But what of the extent to which different retailers charge different prices for the same wine? I remember massive discrepancies in my early days as a wine drinker, but the leading wine price comparison site, Wine-searcher.com based in New Zealand, claims that in the last 10 years, while it has been in operation, wine prices have become significantly less variable in both the US and the UK, the two countries where the site is most consulted. (About 40% of what it claims are its 2.3 million unique visitors each month are based in the US and 10% are from the UK.)
Wine-searcher's statistician found that it was not uncommon in 2003 for US retailers to charge up to 50% or even 100% more than the middle price but that this is now, thanks to greater transparency, virtually unheard of. 'In the past it was relatively common for merchants to charge 25% more than their competitors. Currently only 6.5% of merchants in the US and 6.2% in the UK try to charge 25% or more over the median price whereas historically these percentages were 27.1% and 12.7% respectively', according to a study commissioned by Wine-searcher, which, needless to say, takes credit for this consumer-friendly development. (The sample size was quite respectable: 250,000 American wine prices and more than 74,000 British ones were analysed. Wine-searcher's data on other countries is generally more recent.)
So, there is less gouging today than there used to be. And it is certainly reassuring to have a reference for retail prices on Wine-searcher.com, its rival wine price comparison sites such as Snooth.com and, for fine, investment-standard wines, the specialist trading platform of Liv-ex.com. I only wish all those who are unsuspectingly cold-called by unscrupulous pedlars of overpriced wine 'investments' knew about their existence. Please spread the word to the vulnerable.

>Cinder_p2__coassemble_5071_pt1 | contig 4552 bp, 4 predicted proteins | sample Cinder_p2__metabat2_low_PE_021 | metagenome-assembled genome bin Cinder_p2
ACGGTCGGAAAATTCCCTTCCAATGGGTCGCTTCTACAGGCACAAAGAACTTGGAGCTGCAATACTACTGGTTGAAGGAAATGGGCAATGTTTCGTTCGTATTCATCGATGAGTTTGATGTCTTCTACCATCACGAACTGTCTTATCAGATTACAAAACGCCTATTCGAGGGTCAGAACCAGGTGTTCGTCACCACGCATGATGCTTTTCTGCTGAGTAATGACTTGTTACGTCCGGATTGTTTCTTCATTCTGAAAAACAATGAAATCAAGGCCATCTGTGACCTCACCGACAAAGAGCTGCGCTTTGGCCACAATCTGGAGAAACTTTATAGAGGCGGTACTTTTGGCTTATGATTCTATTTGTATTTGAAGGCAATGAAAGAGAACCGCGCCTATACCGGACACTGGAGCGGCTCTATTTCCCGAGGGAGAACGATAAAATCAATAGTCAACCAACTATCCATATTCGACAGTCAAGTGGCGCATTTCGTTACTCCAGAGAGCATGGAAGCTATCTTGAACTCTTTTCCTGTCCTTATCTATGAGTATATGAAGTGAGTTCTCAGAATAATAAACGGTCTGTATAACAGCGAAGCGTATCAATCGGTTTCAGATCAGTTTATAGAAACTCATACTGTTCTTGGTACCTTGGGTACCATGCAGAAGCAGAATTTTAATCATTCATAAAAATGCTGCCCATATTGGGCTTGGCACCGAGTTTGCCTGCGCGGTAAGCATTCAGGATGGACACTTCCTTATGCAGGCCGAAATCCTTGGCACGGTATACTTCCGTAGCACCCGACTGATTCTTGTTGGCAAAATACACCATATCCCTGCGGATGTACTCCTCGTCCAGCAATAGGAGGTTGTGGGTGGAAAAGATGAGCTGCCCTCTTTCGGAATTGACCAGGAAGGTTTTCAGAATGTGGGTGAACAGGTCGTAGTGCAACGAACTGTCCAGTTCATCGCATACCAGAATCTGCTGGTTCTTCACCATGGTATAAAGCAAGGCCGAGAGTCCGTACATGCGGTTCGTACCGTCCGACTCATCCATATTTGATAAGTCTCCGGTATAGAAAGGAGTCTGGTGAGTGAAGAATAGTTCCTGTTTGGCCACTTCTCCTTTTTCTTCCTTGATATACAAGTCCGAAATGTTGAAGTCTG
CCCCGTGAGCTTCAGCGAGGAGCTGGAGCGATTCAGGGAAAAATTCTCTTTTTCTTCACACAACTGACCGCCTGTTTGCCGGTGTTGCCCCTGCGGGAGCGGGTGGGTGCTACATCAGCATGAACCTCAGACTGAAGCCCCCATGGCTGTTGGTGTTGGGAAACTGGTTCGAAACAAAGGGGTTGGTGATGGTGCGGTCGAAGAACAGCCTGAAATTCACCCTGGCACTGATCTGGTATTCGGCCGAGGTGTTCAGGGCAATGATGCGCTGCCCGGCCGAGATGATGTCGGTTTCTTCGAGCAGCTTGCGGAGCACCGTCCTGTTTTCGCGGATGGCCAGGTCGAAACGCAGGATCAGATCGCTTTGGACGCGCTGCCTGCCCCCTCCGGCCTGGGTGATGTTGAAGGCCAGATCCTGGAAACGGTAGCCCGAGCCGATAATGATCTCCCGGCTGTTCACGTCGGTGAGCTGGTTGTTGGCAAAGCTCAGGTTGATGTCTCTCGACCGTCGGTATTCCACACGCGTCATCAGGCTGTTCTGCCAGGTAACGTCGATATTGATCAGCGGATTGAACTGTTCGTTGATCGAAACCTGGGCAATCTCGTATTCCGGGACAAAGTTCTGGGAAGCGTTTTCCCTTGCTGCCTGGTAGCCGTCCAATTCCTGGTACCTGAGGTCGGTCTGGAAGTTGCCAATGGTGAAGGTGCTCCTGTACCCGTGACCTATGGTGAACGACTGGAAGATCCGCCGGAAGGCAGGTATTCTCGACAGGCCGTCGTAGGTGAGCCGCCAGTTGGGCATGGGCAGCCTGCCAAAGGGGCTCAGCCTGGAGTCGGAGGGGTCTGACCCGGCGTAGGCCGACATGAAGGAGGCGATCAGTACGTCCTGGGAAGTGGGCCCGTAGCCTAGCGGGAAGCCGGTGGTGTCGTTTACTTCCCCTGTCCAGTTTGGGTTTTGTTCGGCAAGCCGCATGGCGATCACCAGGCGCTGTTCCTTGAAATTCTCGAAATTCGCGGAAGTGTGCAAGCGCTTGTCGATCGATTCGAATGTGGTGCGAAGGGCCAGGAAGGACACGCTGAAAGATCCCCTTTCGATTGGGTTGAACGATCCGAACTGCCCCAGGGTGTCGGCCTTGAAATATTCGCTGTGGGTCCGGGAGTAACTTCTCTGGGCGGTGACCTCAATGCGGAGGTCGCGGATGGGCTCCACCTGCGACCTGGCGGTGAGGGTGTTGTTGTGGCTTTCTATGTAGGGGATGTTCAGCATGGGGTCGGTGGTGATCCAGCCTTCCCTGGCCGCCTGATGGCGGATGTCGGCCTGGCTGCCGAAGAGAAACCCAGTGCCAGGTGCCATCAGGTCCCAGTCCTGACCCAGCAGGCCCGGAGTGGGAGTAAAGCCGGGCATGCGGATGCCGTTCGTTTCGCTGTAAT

But British retailers must curse Wine-searcher's tendency to show just how much cheaper their wines can be bought in mainland Europe and, often, in the United States, where prices are often depressed by discounting and heavy competition. The relatively onerous duty of £2 plus 20% VAT on every bottle of wine sold in the UK is a major factor but it certainly doesn't always explain the price differential. No wonder buying wine, and especially champagne, at source has become such a popular activity for Brits, for whom duty is waived at British ports if the wine is for personal consumption. UK retailers The Wine Society and Majestic both have well-patronised branches just south of the English Channel to cater for those prepared to make a buying trip to France.
Wines are generally, as one would expect, cheapest in their country of origin but this is not always the case. Australian wines are taxed at 29% ad valorem, for example, and can often be found selling at lower prices in the US and UK than in Australia. Wine buyers today certainly cannot complain of a shortage of information.
SOME FAVOURITES UNDER £10
The Exquisite Collection, Sauvignon Blanc 2012 Bordeaux £4.99 Aldi
Dom Vigné-Lourac, Cuvée Classique Blanc 2012 Comté Tolosan £6.95 Great Western Wine
Philippe Michel NV Crémant du Jura £6.99 Aldi
Dom des Cassagnoles Gros Manseng 2012 Côtes de Gascogne £7.91 Christopher Piper
Dom Cauhapé, Chant des Vignes 2012 Jurancon Sec £8.75 The Wine Society
Pedro's Almacenista Selection Fino £8.99 Majestic
Librandi, Asylia Melissa 2012 Greco Bianco £8.99 Waitrose
Lustau, Solera Jerezana Palo Cortado £9.75 Waitrose
A Fistful of Schist 2012 Coastal Region £6.50 The Wine Society
Fabrice Durou, Exception Malbec 2011 £6.75 Lea & Sandeman
Cavit 2011 Teroldego Rotaliano £6.95 The Wine Society
Ch Gillet 2012 Bordeaux Rouge £6.99 M&S
Cave St-Verny Pinot Noir 2011 Puy de Dôme £7.50 The Wine Society
Telmo Rodriguez, Al Muvedre 2012 Alicante £7.79 Adnams
Concha y Toro, Corte Ignacio Cabernet Sauvignon 2011 Pirque £7.95 The Wine Society
Ribeiro Santo 2010 Dão £7.95 The Wine Society
Weinert, Carrascal 2008 Mendoza £7.95 The Wine Society
Paul Mas, Les Tannes Tradition Syrah 2012 Pays d'Oc £7.95 Jeroboams
The image of the Hirondelle button was kindly supplied by andysretrospace.blogspot